5 Ways to Improve Your Sex Life With Your Partner
It’s a fact of life that sex doesn’t stay the same. Many people assume that it has to get worse with age, but it doesn’t have to be that way. Sexual satisfaction is a function of emotional connection, so if you’re looking to amp up your sex life, there is a good chance the answer will be found out of the bedroom. If you want to experience mind-blowing sex and an intimate connection with your spouse, here are five things you can do.
1. Empathize with your partner
If you see your partner as a vulnerable person who is responding to emotional needs, he or she will be warm to your eyes no matter what words or tone of voices he or she uses. If you can see that your partner only wants to connect with you, then you create an even foundation for an emotional connection.
2. Express your feelings and needs, then request what you need
If you don’t take the time to examine the feelings behind your reactions, you can’t possibly know what your needs are. And if you don’t know what your needs are, you will never get what you want. So connect with your emotions and identify the needs that created them.
Once you know how you feel and what you need, you can guide your partner closer to you through vulnerability. When we don’t know our feelings and needs, we become scared, and that is when we attack. When that happens, we create cycles that diminish connection and interrupt our sex lives.
So express yourself in ways that draw attention to your feelings and needs without criticizing or attacking your partner. Invite connection through your emotions.
Try saying, “I feel [blank] when this happens because I need [blank] with you. Can you talk about how you are feeling?”
3. Practice forgiveness
Becoming acquainted with your feelings and needs will give you the opportunity to see how your partner has hurt you and how you have hurt your partner. Because our primary need in a relationship is to be connected, the biggest wounds we harbor are those that make us feel abandoned, cut-off, and unimportant to our partners.
Being able to empathize with those wounds and understand the feelings and needs behind them will help you heal old wounds and create a new level of vulnerability and intimacy with your partner.
When your partner opens up, let he or she know you understand the way your actions made your partner feel; empathize. Once people know you are connected to their needs, forgiveness happens. When you forgive each other, you build a new level of trust and security that invites intimacy.
4. Practice non-sexual touching
Physical connection (touching) is another primary need in relationships. Touching is another way to show that we are cared for, and it opens the door for emotional connection. Think of the last hug where you felt truly connected with another person. You can’t beat that feeling because the unspoken message is this: “I’m here for you and I care.”
If you’ve noticed a decline in sexual satisfaction, practice being present with your partner using hugs, handholding, foot rubs, deep eye-contact, massages, and other affectionate touches throughout the day. Get playful, wrestle, play grab-ass, and be spontaneous with your touch.
Practice “push hands” together. Push hands is part of the internal martial arts known as Tai Chi, where sensitivity and receptivity is built. In push hands you focus on channeling energy to and from your partner in perfect harmony, and it can be highly erotic if you want it to be.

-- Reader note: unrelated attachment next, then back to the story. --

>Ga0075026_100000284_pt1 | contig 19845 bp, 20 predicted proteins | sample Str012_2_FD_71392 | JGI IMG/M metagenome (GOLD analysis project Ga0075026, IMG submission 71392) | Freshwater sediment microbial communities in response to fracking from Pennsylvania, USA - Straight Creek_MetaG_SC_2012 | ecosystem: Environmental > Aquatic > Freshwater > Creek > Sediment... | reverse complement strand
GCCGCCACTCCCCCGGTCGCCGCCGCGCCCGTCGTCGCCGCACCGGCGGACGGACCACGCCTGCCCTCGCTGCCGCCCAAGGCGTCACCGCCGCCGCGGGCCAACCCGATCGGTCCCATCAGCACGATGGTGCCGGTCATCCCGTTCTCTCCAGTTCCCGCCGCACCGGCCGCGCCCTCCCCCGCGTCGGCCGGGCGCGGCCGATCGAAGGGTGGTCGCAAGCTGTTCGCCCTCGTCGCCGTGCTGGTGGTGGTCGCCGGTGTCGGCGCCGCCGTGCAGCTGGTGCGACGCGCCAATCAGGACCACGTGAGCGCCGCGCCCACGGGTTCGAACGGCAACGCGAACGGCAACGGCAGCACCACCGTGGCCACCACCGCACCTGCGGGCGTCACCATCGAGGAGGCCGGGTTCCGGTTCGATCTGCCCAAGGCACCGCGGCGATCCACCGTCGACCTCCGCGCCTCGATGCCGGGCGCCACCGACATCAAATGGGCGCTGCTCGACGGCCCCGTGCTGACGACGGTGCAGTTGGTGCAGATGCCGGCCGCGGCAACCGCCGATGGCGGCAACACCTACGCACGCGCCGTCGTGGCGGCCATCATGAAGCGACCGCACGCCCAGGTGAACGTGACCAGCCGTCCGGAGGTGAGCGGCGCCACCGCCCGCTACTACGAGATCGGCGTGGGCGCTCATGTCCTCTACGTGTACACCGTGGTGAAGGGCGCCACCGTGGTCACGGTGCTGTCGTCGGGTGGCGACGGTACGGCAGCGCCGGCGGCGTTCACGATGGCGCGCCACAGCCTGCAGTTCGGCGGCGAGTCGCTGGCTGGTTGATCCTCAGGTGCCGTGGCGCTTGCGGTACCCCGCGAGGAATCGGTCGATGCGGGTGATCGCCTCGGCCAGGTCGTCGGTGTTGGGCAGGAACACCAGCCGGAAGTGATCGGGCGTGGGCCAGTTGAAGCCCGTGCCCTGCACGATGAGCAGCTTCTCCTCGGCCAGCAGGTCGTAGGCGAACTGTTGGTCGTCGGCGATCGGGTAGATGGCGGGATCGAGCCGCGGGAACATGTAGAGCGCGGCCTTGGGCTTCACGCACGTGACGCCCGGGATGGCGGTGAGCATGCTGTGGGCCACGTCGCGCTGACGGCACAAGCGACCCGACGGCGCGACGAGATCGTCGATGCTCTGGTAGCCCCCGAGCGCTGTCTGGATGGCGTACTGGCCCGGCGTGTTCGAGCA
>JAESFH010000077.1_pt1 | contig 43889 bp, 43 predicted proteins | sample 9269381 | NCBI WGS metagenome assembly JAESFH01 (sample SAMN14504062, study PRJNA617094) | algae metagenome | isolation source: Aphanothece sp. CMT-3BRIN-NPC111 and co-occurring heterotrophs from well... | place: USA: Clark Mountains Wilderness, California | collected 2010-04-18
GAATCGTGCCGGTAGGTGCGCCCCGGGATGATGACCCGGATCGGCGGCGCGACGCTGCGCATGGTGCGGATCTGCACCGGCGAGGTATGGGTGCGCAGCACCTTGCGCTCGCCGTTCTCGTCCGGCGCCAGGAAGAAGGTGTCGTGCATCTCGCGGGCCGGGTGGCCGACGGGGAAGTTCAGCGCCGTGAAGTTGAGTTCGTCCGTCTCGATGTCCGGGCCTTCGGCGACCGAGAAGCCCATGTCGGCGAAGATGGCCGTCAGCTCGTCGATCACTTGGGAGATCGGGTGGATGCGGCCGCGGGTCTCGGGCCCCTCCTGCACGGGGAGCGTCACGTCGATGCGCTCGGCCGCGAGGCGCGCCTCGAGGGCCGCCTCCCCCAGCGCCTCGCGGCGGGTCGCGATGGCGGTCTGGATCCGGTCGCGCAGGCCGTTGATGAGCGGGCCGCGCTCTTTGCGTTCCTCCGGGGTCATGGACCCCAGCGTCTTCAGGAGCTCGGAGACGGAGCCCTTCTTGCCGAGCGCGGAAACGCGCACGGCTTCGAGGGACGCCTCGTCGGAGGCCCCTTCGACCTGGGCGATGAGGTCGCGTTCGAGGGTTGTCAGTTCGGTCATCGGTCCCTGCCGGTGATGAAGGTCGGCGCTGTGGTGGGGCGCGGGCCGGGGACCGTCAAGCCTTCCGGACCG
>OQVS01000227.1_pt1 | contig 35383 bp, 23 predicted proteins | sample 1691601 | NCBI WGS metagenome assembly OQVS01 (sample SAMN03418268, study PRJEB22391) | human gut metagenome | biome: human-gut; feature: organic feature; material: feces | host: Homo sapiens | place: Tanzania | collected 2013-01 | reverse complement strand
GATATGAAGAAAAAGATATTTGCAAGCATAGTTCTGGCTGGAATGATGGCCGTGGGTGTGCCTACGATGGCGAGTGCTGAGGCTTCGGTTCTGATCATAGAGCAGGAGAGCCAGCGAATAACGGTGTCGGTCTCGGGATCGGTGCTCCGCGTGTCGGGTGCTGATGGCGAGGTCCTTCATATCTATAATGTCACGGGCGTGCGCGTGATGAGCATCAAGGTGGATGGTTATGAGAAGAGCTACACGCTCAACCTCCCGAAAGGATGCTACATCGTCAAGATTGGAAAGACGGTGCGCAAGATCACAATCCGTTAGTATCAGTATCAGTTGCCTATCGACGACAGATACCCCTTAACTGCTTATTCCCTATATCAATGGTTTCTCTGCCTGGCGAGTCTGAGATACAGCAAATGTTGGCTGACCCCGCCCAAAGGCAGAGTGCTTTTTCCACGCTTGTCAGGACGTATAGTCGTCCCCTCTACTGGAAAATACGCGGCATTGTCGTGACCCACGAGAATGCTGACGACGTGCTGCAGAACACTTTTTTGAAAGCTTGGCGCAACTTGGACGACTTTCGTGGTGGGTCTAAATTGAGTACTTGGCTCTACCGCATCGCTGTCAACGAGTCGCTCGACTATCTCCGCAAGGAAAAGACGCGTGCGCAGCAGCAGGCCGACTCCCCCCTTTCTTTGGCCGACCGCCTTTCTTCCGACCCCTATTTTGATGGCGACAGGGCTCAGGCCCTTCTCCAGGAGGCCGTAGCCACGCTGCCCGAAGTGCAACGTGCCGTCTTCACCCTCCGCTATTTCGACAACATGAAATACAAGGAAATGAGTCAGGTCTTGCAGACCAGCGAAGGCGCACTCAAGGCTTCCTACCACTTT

5. Take a break from sex
Dr. Sue Johnson, founder of Emotionally Focused Couples Therapy, recommends a two- to three-week sexual fast for couples who want to increase intimacy and connection. If sexual pressure is a cause of decreased connection, then making a mutual agreement to abstain from sex will release the pressure and invite connection.
If you choose a similar strategy, focus on spending time together and getting to know more about the ways you each like to be touched. You’ll be surprised at what you learn, and when you resume having sex, you’ll have heightened sensitivity to your partner’s physical and emotional needs.
Bonus tip: Take a break from porn
Since sexual satisfaction and emotional connection are often intrinsic, it’s important to practice emotional connection in all walks of life.
Pornography conditions men to view partners as separate from emotions, feelings and inner truth (and vise-versa), and this study details the correlation between porn consumption and violence intervention. Porn use has been linked to erectile dysfunction, and has also proven to alter a man’s perception in ways that make his partner seem less attractive.
Women need to feel cherished to open up emotionally and share the gift of intimacy with their partners. Of all the couples and spouses I’ve personally spoken with, every one of them felt hurt or betrayed by a husband’s porn usage.
If you want to experience a more profound emotional connection and more erotic sexual life with your partner, quit porn. When you feel the urge to watch it, try writing love letters to your spouse (or future spouse). Talk about the importance of this person’s connection with you and what you’re doing to relate better to him or her.
Pick up a book. Scientific studies have proven that reading literary fiction increases empathy. Relating to your partner on a deep emotional level will help you relate to your partner sexually. Watching porn works against that goal and inhibits your ability to empathize and establish deep emotional connection.
If you practice emotional bonding with your partner, you will improve every aspect of your relationship to include sexual connection. Practicing attentiveness to your partner’s emotional needs will increase the sensitivity and vulnerability that can contribute to a smoking hot sex life.